A scientist wants to observe finer detail on a specimen under a microscope. They could…. 1) Make the objective bigger 2) Use smaller wavelengths 3) Use oil between the specimen and the objective 4) All of the above The minimum angle of resolution is given by: To make min smaller you would have to make the objective lens bigger or use a smaller wavelength. Oil has a higher n than air so n = air / n. Spherical and chromatic aberration however limit the size of the objective, d. Also UV is absorbed by glass. Electrons can be used because of their wave properties (E = h f) min =  / d

Two of Jupiter’s largest moons (it has 16 or more) are separated
by a distance of 3.0 x 106 km at a time when the planet is 3.3 x 108 km from Earth. a) Would a person be able to resolve both moons with the unaided eye, assuming night-time pupil diameter of 7.5 mm? b) What minimum diameter of mirror would be needed in a radio telescope? Use: light = 550 nm, radio = 21 cm and s = r  = 550 x 10-9 m s = 3.0 x 109 m r = 3.3 x 1011 m d = 7.5 x 10-3 m dmin = ?  = s / r = (3.0 x 109 m / (3.3 x 1011 m) = rad a) min = 1.22  / d = 1.22 (550 x 10-9 m / (7.5 x 10-3 m) = rad Yes  > min , so a person would be able to resolve both moons b) dmin = 1.22  /  = 1.22 (21 x 10-2 m) / = 28 m Now you can see why big dishes are needed for radio telescopes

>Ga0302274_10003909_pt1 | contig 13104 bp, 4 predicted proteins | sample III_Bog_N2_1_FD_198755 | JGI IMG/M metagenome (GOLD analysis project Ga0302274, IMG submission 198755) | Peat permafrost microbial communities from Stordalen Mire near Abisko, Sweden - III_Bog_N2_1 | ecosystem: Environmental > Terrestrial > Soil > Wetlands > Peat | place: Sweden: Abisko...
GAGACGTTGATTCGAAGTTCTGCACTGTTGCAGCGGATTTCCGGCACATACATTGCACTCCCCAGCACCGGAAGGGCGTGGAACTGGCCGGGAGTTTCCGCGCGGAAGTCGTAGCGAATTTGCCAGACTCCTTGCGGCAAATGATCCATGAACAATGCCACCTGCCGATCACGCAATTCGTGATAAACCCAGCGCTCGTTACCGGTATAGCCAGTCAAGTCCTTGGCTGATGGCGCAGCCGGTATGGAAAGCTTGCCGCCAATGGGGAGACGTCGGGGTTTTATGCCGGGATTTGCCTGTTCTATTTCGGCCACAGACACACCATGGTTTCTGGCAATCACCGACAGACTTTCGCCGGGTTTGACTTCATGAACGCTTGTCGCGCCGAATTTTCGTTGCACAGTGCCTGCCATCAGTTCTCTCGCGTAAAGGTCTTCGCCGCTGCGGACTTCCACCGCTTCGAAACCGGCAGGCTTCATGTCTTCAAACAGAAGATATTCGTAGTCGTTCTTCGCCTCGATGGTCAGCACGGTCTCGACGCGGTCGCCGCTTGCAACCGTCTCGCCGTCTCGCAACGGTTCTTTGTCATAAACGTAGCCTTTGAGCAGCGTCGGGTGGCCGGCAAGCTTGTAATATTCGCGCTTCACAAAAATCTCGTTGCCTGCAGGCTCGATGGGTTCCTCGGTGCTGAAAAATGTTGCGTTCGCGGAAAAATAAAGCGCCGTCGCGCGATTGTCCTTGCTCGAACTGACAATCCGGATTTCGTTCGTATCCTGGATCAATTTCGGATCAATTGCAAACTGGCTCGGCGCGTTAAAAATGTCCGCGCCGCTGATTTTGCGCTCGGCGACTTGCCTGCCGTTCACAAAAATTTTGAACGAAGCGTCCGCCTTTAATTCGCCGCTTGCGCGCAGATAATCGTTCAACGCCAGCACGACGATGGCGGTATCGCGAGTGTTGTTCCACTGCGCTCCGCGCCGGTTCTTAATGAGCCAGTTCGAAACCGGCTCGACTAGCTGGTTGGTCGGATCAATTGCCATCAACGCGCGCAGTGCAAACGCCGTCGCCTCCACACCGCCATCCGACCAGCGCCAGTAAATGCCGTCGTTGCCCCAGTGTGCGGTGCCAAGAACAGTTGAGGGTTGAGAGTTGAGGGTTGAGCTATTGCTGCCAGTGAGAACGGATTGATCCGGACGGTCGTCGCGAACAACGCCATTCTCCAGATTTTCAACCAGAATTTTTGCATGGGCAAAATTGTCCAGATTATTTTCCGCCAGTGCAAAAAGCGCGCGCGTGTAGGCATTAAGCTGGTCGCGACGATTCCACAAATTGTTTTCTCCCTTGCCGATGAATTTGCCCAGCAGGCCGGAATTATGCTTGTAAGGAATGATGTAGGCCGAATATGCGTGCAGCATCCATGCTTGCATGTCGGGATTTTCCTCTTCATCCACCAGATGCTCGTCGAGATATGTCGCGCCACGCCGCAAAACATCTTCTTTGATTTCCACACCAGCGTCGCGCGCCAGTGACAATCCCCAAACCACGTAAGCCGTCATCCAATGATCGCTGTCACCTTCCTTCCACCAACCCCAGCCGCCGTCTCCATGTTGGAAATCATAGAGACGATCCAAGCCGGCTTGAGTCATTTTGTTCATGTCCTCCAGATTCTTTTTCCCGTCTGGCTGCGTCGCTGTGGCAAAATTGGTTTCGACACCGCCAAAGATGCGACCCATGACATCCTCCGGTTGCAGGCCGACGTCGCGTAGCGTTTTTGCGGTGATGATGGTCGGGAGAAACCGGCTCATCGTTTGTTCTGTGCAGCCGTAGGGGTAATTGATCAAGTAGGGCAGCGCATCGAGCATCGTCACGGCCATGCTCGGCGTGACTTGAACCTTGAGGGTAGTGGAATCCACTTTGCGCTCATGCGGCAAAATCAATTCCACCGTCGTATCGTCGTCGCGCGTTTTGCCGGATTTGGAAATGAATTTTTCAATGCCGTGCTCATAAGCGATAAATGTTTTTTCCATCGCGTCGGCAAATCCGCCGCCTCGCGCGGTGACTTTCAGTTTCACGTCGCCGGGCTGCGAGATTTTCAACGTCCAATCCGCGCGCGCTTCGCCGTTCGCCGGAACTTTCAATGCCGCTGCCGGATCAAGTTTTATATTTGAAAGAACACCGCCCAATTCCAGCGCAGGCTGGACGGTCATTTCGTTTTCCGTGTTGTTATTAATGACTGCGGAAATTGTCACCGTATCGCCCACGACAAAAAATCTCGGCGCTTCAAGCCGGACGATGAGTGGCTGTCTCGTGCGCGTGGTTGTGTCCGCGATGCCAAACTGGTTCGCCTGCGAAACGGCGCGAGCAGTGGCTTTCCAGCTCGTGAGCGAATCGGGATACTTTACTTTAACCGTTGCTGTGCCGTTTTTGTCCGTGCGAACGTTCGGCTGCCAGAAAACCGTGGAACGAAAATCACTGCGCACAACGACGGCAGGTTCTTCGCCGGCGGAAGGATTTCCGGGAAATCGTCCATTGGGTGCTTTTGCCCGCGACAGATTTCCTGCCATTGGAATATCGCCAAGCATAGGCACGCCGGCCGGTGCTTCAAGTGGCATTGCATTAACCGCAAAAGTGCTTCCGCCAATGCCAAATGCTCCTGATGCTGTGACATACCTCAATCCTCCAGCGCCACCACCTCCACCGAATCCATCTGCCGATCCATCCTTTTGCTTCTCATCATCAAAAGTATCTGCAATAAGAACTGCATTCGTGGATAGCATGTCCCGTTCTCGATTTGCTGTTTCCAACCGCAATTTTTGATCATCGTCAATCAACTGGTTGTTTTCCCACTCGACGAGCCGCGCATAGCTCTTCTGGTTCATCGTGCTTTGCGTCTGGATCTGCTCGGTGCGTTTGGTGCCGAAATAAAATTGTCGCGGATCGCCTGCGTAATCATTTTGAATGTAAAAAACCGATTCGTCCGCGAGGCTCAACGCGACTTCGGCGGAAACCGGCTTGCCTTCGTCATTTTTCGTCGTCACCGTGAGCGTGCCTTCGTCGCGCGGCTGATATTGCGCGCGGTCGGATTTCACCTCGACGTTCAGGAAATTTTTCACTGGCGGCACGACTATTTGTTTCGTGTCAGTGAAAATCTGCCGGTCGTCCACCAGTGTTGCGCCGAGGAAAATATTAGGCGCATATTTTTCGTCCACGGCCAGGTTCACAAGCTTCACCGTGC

What is the smallest distance this camera can resolve on the
A camera on a spy satellite orbiting at 200 km has a diameter of 35 cm. What is the smallest distance this camera can resolve on the surface of the earth? Use: light = 550 nm, and s = r  = 550 x 10-9 m s = ? r = 200 x 103 m d = 35 x 10-2 m min = 1.22  / d = 1.22 (550 x 10-9 m / (35 x 10-2 m) = 1.92 x 10-6 rad s = r min = (200 x 103 m)(1.92 x 10-6 ) = m (38 cm) This size of lens would not be good enough to read license plate numbers but good enough to resolve individual people.